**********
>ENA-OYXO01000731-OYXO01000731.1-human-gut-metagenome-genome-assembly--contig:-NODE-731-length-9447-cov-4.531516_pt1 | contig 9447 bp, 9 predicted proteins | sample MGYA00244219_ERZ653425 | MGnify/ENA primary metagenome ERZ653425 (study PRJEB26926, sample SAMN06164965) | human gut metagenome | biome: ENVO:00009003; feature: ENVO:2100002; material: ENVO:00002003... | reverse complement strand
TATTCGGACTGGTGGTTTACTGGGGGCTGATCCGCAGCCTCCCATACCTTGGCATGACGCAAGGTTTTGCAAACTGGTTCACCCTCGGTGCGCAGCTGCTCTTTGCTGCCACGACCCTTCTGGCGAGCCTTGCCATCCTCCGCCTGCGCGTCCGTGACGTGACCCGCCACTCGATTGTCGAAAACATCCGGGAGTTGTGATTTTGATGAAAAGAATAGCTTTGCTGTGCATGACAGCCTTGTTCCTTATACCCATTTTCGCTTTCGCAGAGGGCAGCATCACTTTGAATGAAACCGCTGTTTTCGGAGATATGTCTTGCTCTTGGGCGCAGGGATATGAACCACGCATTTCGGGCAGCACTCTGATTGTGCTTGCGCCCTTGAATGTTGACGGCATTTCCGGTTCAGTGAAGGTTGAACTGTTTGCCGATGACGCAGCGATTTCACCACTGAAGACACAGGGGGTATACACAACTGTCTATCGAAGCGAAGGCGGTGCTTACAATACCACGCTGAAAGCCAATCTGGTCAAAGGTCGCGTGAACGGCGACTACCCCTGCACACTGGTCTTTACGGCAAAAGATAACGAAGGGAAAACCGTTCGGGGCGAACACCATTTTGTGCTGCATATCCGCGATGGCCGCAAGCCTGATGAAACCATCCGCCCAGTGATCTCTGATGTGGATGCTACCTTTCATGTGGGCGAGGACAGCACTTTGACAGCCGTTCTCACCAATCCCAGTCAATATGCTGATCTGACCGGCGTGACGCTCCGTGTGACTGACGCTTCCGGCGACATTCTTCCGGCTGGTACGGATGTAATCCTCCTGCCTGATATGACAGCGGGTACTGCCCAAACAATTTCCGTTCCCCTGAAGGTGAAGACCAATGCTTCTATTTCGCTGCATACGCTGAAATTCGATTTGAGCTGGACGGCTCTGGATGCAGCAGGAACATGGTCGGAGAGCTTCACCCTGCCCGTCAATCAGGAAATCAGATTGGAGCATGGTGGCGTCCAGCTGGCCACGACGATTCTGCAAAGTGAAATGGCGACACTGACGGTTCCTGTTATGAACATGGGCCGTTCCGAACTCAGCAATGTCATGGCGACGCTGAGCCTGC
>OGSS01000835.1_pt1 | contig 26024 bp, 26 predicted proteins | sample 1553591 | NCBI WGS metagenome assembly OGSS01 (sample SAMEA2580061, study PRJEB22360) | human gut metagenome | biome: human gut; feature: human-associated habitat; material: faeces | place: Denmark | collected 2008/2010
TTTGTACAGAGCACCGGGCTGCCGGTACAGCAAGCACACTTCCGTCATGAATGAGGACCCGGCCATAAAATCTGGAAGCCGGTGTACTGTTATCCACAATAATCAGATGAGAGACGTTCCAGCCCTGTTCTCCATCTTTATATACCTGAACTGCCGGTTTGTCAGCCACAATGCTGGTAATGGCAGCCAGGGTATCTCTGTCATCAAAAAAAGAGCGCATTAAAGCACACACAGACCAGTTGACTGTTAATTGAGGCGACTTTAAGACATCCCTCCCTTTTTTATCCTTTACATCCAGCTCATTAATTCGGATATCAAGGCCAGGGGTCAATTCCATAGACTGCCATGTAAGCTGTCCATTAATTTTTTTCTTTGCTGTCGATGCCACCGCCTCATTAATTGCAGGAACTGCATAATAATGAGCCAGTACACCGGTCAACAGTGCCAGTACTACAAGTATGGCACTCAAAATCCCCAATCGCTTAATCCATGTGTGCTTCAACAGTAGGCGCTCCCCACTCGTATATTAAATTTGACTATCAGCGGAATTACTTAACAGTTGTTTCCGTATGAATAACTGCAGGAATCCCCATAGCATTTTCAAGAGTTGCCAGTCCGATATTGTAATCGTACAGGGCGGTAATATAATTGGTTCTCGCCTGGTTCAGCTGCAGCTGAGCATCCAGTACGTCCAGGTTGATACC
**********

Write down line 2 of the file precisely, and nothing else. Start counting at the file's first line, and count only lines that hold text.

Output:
TATTCGGACTGGTGGTTTACTGGGGGCTGATCCGCAGCCTCCCATACCTTGGCATGACGCAAGGTTTTGCAAACTGGTTCACCCTCGGTGCGCAGCTGCTCTTTGCTGCCACGACCCTTCTGGCGAGCCTTGCCATCCTCCGCCTGCGCGTCCGTGACGTGACCCGCCACTCGATTGTCGAAAACATCCGGGAGTTGTGATTTTGATGAAAAGAATAGCTTTGCTGTGCATGACAGCCTTGTTCCTTATACCCATTTTCGCTTTCGCAGAGGGCAGCATCACTTTGAATGAAACCGCTGTTTTCGGAGATATGTCTTGCTCTTGGGCGCAGGGATATGAACCACGCATTTCGGGCAGCACTCTGATTGTGCTTGCGCCCTTGAATGTTGACGGCATTTCCGGTTCAGTGAAGGTTGAACTGTTTGCCGATGACGCAGCGATTTCACCACTGAAGACACAGGGGGTATACACAACTGTCTATCGAAGCGAAGGCGGTGCTTACAATACCACGCTGAAAGCCAATCTGGTCAAAGGTCGCGTGAACGGCGACTACCCCTGCACACTGGTCTTTACGGCAAAAGATAACGAAGGGAAAACCGTTCGGGGCGAACACCATTTTGTGCTGCATATCCGCGATGGCCGCAAGCCTGATGAAACCATCCGCCCAGTGATCTCTGATGTGGATGCTACCTTTCATGTGGGCGAGGACAGCACTTTGACAGCCGTTCTCACCAATCCCAGTCAATATGCTGATCTGACCGGCGTGACGCTCCGTGTGACTGACGCTTCCGGCGACATTCTTCCGGCTGGTACGGATGTAATCCTCCTGCCTGATATGACAGCGGGTACTGCCCAAACAATTTCCGTTCCCCTGAAGGTGAAGACCAATGCTTCTATTTCGCTGCATACGCTGAAATTCGATTTGAGCTGGACGGCTCTGGATGCAGCAGGAACATGGTCGGAGAGCTTCACCCTGCCCGTCAATCAGGAAATCAGATTGGAGCATGGTGGCGTCCAGCTGGCCACGACGATTCTGCAAAGTGAAATGGCGACACTGACGGTTCCTGTTATGAACATGGGCCGTTCCGAACTCAGCAATGTCATGGCGACGCTGAGCCTGC